Isn’t that one of our greatest fears?  That what we have won’t be enough for us if we have to share what we have?
    Today we celebrate the feast of Corpus Christi, the Most Holy Body and Blood of Christ.  The Body of Christ is more than the precious Eucharist which we are about to receive, for we become what we eat – we become – we are – the Body of Christ.  And today’s Gospel should remind us that no matter how little we think we have, it all comes from God and with God it is sufficient for His needs – and ours.
    But we tend to be selfish with what God has given us, don’t we?  I mean, it’s OK to share with others, as long as I keep enough for myself?  I thought about this the other day as I was driving into work.  I like to keep a gap between me and the car in front of me – those of you who’ve been rear-ended in an accident know what I mean – and another car slid into the gap and took it from me.
    Now, you might be thinking, “what’s that got to do with food?”  But if we think about it, everything we have is from God – our food, our money, our time – even our gaps.  And we are called to share everything we have with the rest of the body – our body – in Christ.  After all, it isn’t really ours, is it?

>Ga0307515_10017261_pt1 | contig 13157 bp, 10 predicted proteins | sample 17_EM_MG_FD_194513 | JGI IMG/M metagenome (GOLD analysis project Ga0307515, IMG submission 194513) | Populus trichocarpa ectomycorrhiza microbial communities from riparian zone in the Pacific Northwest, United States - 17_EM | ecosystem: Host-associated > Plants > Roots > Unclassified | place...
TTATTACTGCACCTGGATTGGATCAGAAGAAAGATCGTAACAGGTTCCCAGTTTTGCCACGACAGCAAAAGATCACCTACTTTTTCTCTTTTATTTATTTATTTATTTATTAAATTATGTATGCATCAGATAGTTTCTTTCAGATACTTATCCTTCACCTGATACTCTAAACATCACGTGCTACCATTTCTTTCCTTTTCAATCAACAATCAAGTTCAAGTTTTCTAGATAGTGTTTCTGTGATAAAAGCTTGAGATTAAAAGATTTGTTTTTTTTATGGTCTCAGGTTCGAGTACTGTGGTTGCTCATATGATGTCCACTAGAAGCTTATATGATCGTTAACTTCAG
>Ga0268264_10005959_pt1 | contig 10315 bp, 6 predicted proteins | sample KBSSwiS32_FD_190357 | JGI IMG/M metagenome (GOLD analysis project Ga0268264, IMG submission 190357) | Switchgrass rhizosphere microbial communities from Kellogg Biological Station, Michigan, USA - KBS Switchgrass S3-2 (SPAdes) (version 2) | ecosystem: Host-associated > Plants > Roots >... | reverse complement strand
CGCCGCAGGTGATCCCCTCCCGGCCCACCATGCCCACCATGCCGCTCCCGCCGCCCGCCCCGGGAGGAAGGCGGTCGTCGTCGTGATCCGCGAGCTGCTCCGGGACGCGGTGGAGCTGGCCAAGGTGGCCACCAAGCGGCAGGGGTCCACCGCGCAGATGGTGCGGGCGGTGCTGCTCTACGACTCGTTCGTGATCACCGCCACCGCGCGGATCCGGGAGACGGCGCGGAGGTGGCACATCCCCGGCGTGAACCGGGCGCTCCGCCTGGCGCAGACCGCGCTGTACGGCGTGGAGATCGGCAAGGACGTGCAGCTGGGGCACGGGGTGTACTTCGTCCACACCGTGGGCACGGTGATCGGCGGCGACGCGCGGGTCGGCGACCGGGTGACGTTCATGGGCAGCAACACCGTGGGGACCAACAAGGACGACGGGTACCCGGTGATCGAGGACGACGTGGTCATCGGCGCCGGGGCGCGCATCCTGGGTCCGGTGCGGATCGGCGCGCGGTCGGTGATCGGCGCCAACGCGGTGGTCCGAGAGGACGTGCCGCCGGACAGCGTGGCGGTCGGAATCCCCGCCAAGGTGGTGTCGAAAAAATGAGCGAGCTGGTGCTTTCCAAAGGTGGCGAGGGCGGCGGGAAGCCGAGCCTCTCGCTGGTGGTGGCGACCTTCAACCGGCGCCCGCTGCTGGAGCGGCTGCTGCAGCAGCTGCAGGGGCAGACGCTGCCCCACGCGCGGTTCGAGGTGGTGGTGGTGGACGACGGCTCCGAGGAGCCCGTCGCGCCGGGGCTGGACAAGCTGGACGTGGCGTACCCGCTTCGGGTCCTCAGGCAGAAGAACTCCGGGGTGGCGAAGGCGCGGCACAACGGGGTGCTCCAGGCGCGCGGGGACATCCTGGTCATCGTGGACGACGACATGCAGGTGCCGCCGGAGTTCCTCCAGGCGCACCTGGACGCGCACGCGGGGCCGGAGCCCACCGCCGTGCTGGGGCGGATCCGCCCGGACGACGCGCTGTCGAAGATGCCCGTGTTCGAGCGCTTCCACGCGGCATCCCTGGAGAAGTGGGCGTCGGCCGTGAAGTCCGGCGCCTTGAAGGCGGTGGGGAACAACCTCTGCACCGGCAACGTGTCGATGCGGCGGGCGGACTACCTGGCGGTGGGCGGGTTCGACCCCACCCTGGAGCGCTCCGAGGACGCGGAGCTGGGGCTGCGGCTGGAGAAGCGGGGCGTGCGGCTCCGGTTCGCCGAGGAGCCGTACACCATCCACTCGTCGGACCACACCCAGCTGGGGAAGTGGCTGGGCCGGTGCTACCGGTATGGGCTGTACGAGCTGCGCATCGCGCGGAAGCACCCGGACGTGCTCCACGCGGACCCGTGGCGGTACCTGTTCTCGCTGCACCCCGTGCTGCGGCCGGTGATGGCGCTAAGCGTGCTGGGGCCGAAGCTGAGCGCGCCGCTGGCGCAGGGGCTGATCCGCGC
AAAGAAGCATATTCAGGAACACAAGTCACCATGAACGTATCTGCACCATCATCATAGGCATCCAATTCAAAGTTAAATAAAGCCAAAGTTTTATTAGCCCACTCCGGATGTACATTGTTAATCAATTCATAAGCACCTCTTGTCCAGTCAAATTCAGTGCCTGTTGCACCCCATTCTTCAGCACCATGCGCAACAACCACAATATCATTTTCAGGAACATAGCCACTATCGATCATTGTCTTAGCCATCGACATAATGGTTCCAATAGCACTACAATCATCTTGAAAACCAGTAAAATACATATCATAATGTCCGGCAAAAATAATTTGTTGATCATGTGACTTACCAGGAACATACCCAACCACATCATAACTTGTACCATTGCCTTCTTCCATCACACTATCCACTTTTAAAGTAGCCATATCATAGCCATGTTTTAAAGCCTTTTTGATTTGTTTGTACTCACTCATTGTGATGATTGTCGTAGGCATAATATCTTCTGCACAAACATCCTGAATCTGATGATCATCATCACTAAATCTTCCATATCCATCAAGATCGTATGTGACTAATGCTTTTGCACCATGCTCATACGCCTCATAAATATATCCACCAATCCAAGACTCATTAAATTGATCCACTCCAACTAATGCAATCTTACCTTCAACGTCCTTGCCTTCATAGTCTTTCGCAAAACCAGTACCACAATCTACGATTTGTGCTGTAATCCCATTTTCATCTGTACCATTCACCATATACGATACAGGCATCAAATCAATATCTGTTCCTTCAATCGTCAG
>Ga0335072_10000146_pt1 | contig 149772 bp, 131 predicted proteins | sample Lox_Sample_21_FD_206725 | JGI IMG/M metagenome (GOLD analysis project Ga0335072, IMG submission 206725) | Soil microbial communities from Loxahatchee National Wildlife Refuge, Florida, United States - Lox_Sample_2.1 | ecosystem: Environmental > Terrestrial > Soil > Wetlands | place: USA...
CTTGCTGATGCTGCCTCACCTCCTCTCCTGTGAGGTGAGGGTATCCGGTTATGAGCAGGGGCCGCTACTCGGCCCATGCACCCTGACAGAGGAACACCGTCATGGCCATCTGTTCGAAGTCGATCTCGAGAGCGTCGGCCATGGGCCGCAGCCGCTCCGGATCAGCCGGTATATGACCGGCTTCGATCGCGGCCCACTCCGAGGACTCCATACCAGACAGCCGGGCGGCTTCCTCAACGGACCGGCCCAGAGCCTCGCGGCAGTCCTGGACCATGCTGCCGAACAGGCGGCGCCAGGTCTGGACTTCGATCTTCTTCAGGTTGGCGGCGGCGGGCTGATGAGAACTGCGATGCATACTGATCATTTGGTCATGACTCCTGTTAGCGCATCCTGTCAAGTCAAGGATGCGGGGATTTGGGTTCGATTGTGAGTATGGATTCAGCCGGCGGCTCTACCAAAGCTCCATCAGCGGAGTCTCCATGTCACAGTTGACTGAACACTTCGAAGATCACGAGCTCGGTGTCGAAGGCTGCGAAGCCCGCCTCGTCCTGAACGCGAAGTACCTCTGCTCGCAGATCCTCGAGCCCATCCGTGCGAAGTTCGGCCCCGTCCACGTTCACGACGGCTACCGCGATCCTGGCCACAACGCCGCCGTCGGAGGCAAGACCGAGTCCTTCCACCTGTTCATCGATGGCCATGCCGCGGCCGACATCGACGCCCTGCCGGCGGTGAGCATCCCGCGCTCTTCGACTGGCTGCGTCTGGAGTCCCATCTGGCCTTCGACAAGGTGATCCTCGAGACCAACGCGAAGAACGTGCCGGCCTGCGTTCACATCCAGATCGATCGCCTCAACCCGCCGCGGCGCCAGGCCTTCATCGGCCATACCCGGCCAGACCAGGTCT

On my way to Mass today I turned on the Catholic radio channel and picked up in the middle of an interview with an author who had just written a book on sports and faith.  He was talking about a certain baseball player who even thanked God whenever he dropped a fly ball.  His reasoning was that even in those times when something happens to us that we consider bad, we should look to God for the blessings it may contain for us.  He said that attitude allowed him to feel blessed and to experience joy even in times of adversity.
    “Taking the loaves and fish, Jesus said THE blessing over them…”  Not “A” blessing, but “the” blessing.  I wondered what kind of blessing Jesus would say.  So, I turned once again to the trusty Internet. Did you know that there are specific Jewish blessing prayers for each different kind of food?  In the case of bread, for example, Jesus would have prayed something like, “Blessed are You, L-rd our G-d, King of the Universe, Who brings forth bread from the earth.”  He would then have offered the fish, saying, “Blessed are You, L-rd our G-d, King of the universe, by Whose word all things came to be.” In fact, there are Jewish blessing prayers for just about everything we have or do.